1954 Carrera Panamericana
At the 1954 Carrera Panamericana, Hans Herrmann guided the 550 Spyder to a class victory and came third overall.
The 1954 Carrera Panamericana. A 3,000-plus kilometre endurance race across Mexico. In the sports car class up to a cubic capacity of 1,500 cc: the recently established Porsche company with its latest car, the 550 Spyder. At the wheel: 28-year-old Hans Herrmann, a driver with a mere two years of motorsport experience but still a precocious racing talent.
Porsche was breaking new ground – not only in appointing such a young driver, but also in terms of their material selection and media activities. The primary goal for 1954 was to test the performance of the 110-horsepower four-cylinder boxer engine, which featured four elevated camshafts driven via vertical shafts. Another new feature involved the first sponsors’ logos to appear on a Porsche works car: these were still painted on by hand using a stencil. In his role as race director, the media-savvy Huschke von Hanstein had succeeded in convincing Fletcher Aviation and Telefunken to back the Porsche works entry.
However, the venture was anything but successful to begin with. After the shipment of the racing car took considerably longer than planned, matters were further complicated when Hans Herrmann was laid low with nausea and fever. In his search for a cure, Herrmann turned to a special recipe from the indigenous South Americans. This staggering tonic comprised half a litre of cognac, half a litre of milk and a little honey – served hot. Feeling he had little choice, Herrmann decided to take his chances: ‘The alcohol’s either going to wipe me out or make me better.’ The powerful mixture proved to be as good as advertised, with Herrmann making it to the start of the race. He was accompanied by Herbert Linge, a mechanic and fellow works driver who was responsible for maintaining the car.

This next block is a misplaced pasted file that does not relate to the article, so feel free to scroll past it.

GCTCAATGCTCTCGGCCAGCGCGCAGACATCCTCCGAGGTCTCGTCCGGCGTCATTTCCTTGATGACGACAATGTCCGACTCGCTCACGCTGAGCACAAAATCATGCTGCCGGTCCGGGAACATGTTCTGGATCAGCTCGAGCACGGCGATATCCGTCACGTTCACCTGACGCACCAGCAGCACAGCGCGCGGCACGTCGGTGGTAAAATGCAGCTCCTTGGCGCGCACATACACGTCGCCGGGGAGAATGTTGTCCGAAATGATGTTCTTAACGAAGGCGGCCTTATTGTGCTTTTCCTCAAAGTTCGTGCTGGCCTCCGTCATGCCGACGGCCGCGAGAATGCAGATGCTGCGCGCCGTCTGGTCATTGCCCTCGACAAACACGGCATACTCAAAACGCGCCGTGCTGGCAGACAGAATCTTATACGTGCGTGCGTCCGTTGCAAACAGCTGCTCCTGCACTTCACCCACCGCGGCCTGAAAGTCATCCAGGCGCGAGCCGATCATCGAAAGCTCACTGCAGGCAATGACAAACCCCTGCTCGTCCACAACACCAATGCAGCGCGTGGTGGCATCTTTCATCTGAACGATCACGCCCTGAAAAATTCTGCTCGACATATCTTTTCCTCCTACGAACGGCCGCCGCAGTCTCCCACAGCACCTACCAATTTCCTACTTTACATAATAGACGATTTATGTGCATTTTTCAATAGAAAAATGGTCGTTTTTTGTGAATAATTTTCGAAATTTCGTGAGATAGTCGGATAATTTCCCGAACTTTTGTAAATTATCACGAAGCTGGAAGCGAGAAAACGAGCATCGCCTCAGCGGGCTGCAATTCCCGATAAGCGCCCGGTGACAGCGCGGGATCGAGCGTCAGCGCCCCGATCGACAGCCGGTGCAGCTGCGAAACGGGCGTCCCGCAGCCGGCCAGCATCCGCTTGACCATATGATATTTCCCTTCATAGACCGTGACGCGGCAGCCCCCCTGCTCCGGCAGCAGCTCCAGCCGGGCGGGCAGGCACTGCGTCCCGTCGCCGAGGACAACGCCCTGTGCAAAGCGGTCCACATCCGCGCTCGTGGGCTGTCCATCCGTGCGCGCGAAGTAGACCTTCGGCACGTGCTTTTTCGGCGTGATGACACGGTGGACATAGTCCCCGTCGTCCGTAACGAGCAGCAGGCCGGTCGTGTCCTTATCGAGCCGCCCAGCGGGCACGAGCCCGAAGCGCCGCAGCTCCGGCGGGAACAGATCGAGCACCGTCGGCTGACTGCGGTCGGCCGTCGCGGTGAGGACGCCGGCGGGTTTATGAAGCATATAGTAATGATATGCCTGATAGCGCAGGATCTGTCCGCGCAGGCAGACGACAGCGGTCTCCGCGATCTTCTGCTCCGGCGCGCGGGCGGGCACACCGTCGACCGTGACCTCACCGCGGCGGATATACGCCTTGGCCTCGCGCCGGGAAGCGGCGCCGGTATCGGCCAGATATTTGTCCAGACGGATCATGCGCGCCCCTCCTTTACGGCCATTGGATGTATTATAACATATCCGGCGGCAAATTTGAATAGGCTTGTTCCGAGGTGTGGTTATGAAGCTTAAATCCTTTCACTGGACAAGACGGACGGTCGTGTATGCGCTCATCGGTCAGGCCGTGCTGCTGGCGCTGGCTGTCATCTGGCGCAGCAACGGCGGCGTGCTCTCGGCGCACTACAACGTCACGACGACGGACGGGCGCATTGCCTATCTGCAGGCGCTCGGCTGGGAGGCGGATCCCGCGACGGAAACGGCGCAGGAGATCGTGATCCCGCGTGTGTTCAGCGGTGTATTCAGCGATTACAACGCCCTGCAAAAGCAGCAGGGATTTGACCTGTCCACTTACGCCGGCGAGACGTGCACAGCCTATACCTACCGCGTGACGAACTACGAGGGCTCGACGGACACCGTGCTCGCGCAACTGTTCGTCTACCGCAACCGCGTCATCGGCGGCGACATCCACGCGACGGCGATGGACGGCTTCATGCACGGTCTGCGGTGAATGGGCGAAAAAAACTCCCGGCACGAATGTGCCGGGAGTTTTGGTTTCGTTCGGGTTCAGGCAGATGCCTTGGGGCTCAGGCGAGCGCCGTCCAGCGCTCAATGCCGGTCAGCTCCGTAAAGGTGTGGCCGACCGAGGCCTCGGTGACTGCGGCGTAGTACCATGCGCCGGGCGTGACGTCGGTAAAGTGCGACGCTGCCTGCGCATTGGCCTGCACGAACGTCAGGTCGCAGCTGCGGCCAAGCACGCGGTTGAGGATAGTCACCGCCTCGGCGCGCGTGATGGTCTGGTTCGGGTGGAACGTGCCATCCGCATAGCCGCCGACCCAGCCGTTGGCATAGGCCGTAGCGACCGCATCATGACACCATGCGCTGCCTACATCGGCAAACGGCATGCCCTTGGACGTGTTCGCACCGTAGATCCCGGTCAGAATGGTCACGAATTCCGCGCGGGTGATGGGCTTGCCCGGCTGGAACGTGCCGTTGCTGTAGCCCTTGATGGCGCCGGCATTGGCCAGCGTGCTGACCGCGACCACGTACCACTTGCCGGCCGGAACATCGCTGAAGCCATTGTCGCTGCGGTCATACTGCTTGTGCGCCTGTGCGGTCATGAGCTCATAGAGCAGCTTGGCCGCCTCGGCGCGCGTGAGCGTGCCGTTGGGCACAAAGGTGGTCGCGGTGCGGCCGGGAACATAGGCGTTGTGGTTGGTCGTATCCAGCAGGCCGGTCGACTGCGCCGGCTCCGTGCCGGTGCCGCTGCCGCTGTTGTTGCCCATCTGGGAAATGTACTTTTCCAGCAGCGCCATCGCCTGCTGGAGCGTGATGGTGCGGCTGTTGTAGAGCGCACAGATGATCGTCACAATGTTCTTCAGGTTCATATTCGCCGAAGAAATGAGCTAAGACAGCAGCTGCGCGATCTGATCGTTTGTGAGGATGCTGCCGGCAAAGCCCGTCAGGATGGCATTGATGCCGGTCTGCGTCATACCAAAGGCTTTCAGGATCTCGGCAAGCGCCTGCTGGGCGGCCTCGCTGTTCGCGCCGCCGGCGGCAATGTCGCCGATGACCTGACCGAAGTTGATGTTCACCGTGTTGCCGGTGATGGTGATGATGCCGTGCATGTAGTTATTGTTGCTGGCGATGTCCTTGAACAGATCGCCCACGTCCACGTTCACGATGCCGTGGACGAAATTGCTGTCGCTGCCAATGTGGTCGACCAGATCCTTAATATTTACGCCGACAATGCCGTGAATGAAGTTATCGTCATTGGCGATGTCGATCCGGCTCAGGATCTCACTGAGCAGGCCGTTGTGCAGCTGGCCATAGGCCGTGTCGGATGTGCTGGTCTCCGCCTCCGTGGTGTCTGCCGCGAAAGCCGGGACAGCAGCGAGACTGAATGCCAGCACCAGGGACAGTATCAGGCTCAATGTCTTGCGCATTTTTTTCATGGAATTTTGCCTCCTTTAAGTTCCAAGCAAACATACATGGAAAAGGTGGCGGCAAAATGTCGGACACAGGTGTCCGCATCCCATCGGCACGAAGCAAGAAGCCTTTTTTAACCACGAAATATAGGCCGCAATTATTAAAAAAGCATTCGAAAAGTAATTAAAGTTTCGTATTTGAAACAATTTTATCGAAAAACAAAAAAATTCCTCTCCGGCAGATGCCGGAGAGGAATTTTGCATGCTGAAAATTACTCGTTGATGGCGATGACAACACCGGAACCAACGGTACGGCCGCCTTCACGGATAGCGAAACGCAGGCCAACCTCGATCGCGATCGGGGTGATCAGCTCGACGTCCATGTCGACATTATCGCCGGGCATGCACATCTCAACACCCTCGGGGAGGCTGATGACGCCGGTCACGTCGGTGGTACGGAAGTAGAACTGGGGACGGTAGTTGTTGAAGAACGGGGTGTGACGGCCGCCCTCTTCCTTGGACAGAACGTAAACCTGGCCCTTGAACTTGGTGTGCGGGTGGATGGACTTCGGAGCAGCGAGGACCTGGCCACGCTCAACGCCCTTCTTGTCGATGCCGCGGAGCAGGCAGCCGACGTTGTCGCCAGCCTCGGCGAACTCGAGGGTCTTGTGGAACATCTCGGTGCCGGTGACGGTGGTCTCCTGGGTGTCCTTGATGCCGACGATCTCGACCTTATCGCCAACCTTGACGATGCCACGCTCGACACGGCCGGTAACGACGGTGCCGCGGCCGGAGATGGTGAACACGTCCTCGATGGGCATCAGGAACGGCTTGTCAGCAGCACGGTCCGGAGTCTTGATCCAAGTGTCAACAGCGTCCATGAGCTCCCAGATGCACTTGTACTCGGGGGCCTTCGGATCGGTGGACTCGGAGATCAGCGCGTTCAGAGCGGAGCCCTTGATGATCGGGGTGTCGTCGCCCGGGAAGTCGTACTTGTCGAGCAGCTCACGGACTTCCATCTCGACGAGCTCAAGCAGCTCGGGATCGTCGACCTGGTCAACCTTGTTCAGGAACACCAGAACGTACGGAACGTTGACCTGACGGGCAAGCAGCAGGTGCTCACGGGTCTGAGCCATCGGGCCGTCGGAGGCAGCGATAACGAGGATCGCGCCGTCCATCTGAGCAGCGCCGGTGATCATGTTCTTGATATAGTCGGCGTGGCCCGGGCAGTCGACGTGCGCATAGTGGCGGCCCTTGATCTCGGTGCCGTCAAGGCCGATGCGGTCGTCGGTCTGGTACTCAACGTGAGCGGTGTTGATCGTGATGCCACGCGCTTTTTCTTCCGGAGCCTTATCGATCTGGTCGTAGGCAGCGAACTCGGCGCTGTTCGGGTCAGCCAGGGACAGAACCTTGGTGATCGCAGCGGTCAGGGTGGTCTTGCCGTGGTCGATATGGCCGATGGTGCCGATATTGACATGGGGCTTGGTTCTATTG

Herrmann suffered a setback on the very first stage, as the tread on his newly-developed tyres began to disintegrate after a certain period. During preparations for the race, however, Linge had taken the precaution of setting up a depot – which Herrmann just managed to reach after driving for 70 kilometres on worn-out tyres. Herrmann won the ‘small’ class and even came third in the overall standings, defeating a number of much more powerful cars that featured cubic capacities of between three and 4.9 litres. In another positive development, all six Porsche racing cars that started the contest made it through to the end.